Whether he is actually reaching out or trying to manipulate her, this is too much for a 15 year old to handle. I've had my share of dramatic friends and boyfriends who pulled this every time they didn't get their way (I truly think they were just too immature to get that you can't just lay down threats like that) or needed a little attention. It was a huge relief with one friend in particular when my parents just said look, you can't hang out with her anymore. It was not my job to be her emotional punching bag or savior. It's just too much for a kid.

Whatever reason he has for doing this, next time it happens tell her to call 911. If he's doing it for attention, he'll stop and if he really needs help he will get it.

He dumped her, she can't string her along forever.
post #30 of 41
Thread Starter 
Quote:
I find it very interesting that many of you are talking as if it's got to be "either/or" and not BOTH. It is completely possible (and most likely) that OP's dd's ex is both truly in a bad situation at home and possibly really suicidal... AND that he's manipulating dd and his knowledge that she cares about him to control her other friendships and keep her entwined in a relationship she now realizes she doesn't want to be in. (Telling her he's jealous of her friendship with others, he doesn't think he can trust her, pulling her back in when she starts to distance herself with details of his depression - I believe he's truly depressed, but that is also very manipulative).
LROM, thank you so much for stating this. I couldn't figure out how to word it, but that's exactly my take on it, and I'm proceeding as if this is the case. I feel horribly for this young man, and I can't help but think of the myriad ways he could be helped.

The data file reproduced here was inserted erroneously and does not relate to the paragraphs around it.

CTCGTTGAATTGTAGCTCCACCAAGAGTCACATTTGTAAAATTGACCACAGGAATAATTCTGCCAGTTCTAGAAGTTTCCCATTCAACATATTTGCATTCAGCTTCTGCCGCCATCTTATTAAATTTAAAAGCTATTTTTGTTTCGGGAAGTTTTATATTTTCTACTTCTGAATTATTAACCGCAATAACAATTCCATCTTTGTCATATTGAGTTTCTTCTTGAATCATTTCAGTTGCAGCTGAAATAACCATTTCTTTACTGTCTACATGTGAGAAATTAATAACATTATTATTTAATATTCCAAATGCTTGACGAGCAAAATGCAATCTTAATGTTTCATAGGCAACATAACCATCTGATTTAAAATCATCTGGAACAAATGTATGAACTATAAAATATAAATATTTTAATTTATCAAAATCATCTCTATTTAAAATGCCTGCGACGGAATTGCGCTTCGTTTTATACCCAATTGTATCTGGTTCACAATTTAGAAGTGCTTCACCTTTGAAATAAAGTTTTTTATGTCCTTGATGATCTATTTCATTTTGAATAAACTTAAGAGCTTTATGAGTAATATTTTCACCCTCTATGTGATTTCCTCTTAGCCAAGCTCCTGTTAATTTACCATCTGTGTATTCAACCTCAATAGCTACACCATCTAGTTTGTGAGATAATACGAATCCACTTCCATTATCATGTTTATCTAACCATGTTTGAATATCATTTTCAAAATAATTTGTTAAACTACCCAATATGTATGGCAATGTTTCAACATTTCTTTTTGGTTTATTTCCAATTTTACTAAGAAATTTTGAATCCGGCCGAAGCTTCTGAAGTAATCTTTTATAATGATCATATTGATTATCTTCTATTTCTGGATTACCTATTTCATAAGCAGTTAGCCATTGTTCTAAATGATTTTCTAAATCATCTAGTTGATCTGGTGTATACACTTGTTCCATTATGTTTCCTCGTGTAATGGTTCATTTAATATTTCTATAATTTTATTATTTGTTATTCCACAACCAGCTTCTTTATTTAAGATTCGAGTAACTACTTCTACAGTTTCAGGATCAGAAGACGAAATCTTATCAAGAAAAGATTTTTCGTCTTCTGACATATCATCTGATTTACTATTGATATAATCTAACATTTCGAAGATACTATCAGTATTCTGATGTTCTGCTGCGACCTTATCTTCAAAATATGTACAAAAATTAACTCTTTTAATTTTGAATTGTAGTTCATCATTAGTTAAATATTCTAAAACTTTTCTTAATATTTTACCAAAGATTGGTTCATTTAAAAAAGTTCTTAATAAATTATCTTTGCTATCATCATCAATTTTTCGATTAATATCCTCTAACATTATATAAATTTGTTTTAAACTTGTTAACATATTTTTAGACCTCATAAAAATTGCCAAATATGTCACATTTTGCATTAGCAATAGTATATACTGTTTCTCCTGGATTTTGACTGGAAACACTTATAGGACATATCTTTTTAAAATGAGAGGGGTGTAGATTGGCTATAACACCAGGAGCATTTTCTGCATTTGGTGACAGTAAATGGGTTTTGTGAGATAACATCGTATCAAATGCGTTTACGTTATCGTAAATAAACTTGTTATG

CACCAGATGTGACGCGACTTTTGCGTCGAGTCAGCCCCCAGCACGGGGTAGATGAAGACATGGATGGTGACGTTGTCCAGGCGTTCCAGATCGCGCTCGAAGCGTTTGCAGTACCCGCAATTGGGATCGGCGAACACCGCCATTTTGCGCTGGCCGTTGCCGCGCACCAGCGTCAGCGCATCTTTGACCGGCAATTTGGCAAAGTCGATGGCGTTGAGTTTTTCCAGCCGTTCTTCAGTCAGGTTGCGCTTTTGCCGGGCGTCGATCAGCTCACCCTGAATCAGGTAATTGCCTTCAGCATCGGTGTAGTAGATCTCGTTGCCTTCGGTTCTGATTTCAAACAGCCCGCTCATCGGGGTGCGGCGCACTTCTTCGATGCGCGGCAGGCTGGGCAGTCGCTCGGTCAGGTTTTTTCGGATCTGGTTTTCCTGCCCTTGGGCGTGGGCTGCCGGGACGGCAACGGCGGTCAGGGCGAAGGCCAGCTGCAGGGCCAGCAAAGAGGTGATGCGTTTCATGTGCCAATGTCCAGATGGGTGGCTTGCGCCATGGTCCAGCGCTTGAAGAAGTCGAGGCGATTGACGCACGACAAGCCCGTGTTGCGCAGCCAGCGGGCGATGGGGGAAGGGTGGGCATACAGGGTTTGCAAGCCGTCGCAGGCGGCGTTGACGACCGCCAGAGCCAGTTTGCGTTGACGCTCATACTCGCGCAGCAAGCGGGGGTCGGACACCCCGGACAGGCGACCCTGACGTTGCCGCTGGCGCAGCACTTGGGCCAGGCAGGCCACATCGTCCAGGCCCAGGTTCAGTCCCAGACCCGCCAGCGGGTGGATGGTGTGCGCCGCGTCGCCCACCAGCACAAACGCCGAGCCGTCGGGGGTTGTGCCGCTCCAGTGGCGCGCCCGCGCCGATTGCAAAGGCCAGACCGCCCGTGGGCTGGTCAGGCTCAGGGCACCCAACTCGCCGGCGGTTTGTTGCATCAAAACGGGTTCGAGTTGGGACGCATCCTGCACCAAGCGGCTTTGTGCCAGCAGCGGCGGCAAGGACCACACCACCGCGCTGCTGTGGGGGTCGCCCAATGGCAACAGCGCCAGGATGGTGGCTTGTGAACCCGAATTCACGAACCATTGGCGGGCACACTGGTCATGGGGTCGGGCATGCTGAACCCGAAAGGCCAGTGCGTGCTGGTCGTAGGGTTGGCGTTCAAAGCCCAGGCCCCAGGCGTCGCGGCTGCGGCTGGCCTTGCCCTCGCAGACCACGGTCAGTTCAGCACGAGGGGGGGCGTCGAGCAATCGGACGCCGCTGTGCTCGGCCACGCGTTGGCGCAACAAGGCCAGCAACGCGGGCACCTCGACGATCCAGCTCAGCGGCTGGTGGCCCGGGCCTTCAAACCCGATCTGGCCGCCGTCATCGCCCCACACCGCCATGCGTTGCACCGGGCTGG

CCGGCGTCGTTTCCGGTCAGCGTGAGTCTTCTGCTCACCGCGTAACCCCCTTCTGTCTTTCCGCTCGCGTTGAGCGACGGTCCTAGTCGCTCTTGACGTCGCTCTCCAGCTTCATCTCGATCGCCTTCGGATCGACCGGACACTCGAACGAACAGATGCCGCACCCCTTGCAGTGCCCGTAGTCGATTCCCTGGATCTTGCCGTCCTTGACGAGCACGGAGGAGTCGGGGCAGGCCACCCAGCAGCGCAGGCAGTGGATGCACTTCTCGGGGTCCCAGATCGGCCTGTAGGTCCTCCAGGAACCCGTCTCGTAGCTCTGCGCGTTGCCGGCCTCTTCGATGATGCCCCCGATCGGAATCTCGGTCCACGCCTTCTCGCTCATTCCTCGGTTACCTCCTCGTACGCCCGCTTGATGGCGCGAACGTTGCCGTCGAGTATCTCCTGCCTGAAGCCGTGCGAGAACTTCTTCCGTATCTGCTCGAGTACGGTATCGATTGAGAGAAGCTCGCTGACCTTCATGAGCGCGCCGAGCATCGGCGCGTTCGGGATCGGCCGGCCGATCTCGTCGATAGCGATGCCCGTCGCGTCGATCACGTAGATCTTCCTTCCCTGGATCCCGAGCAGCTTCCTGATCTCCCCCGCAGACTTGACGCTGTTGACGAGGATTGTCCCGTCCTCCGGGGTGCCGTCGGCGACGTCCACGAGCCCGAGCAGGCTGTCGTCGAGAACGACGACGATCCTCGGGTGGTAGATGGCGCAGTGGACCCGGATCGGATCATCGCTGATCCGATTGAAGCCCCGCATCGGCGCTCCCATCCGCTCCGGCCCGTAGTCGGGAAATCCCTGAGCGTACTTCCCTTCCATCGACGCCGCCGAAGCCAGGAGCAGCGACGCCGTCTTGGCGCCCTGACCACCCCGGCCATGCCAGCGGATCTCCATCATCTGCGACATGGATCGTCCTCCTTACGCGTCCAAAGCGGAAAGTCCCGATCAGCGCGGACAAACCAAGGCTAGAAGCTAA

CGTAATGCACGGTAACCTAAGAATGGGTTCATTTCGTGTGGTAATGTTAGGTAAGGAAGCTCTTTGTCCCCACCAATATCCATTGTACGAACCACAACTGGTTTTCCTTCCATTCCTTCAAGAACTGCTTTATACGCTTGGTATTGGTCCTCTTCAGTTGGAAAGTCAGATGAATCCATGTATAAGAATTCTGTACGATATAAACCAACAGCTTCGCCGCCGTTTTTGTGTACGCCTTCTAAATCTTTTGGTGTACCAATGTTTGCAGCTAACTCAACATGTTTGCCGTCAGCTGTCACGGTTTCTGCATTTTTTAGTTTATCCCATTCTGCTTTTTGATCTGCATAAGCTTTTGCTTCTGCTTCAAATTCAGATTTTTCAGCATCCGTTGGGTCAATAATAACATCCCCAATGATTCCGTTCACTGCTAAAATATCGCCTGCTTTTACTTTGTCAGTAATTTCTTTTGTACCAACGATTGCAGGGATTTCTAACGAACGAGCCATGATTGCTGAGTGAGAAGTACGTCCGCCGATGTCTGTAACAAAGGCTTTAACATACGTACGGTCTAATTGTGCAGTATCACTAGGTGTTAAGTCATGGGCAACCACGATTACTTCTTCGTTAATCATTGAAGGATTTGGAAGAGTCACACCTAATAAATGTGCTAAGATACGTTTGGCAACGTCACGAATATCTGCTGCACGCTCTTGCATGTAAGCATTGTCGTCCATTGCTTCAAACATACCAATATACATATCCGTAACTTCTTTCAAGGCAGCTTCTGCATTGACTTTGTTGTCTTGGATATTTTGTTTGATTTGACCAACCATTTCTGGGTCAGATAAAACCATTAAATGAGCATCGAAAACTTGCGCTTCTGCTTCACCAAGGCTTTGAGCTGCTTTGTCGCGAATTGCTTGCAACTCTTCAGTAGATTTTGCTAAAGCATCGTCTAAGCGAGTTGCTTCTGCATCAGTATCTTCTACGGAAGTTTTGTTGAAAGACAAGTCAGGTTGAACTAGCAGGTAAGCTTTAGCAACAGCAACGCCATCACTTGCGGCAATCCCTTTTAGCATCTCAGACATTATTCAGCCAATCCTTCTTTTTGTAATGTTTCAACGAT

But on the other hand everything I've learned about him, aside from one comment from his mom about his dad, everything has been from my daughter. I don't know what is true, and frankly I've learned from the many accounts from mamas here at MDC, that it would be unbelievably irresponsible if I didn't acknowledge that my daughter is being manipulated.

And frankly I put a lot of stock into my husband's perspective. He says try to get gals to have sex with them whether they're aware they're doing it or not, and it doesn't make them EVIL. But they do look for ways to maintain a connection to a possible sexual encounter. It's one of the most basic drives in life.

I'd left a message with the counseling office yesterday and someone called me back just this morning. I explained what my daughter said her exbf told her, that his dad has hit him several times when he was angry with him, that he's been cutting himself and he has been talking about suicide. I said I don't know how much is 'true' but it doesn't really matter, there's still something up and he needs help. And I told her (the counselor) that while this boy has been an absolute @ss to my daughter, she's still worried about him, and so am I.